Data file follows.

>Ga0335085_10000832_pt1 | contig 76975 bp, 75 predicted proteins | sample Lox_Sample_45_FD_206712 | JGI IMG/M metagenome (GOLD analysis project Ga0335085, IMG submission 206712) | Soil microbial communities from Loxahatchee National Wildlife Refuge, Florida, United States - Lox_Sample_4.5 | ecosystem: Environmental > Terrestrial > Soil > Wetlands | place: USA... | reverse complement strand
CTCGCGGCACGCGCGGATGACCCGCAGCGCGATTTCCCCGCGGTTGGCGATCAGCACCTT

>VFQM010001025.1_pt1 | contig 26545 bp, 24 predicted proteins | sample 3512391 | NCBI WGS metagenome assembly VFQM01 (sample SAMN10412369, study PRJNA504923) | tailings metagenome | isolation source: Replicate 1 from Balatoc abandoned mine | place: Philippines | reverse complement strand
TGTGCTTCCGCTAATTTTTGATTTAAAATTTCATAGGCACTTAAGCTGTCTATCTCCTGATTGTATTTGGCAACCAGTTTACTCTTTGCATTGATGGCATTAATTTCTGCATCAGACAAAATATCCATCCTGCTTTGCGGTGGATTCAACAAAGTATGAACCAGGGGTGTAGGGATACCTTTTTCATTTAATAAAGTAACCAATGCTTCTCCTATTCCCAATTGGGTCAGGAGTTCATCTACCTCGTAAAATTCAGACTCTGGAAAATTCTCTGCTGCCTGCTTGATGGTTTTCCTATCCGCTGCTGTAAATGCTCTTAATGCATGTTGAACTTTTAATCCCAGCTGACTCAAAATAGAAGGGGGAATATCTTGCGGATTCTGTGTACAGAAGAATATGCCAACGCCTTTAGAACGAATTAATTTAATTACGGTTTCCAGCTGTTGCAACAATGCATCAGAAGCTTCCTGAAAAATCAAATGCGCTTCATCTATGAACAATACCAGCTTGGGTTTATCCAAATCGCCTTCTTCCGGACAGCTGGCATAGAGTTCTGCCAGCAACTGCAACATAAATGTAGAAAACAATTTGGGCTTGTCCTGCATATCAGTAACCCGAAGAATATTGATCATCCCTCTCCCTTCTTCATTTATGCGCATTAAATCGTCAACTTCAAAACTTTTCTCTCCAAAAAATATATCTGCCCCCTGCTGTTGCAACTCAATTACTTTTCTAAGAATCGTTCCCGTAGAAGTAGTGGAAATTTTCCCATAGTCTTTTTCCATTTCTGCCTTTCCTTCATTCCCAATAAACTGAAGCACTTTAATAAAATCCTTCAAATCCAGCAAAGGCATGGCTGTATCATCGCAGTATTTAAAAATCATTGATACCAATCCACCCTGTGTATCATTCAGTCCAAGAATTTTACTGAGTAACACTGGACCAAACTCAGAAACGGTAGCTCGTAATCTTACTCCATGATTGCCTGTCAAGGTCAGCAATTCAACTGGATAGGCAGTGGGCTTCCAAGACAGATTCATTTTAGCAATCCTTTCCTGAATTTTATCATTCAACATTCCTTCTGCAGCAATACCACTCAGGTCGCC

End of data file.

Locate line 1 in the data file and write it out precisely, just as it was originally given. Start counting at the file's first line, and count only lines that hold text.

>Ga0335085_10000832_pt1 | contig 76975 bp, 75 predicted proteins | sample Lox_Sample_45_FD_206712 | JGI IMG/M metagenome (GOLD analysis project Ga0335085, IMG submission 206712) | Soil microbial communities from Loxahatchee National Wildlife Refuge, Florida, United States - Lox_Sample_4.5 | ecosystem: Environmental > Terrestrial > Soil > Wetlands | place: USA... | reverse complement strand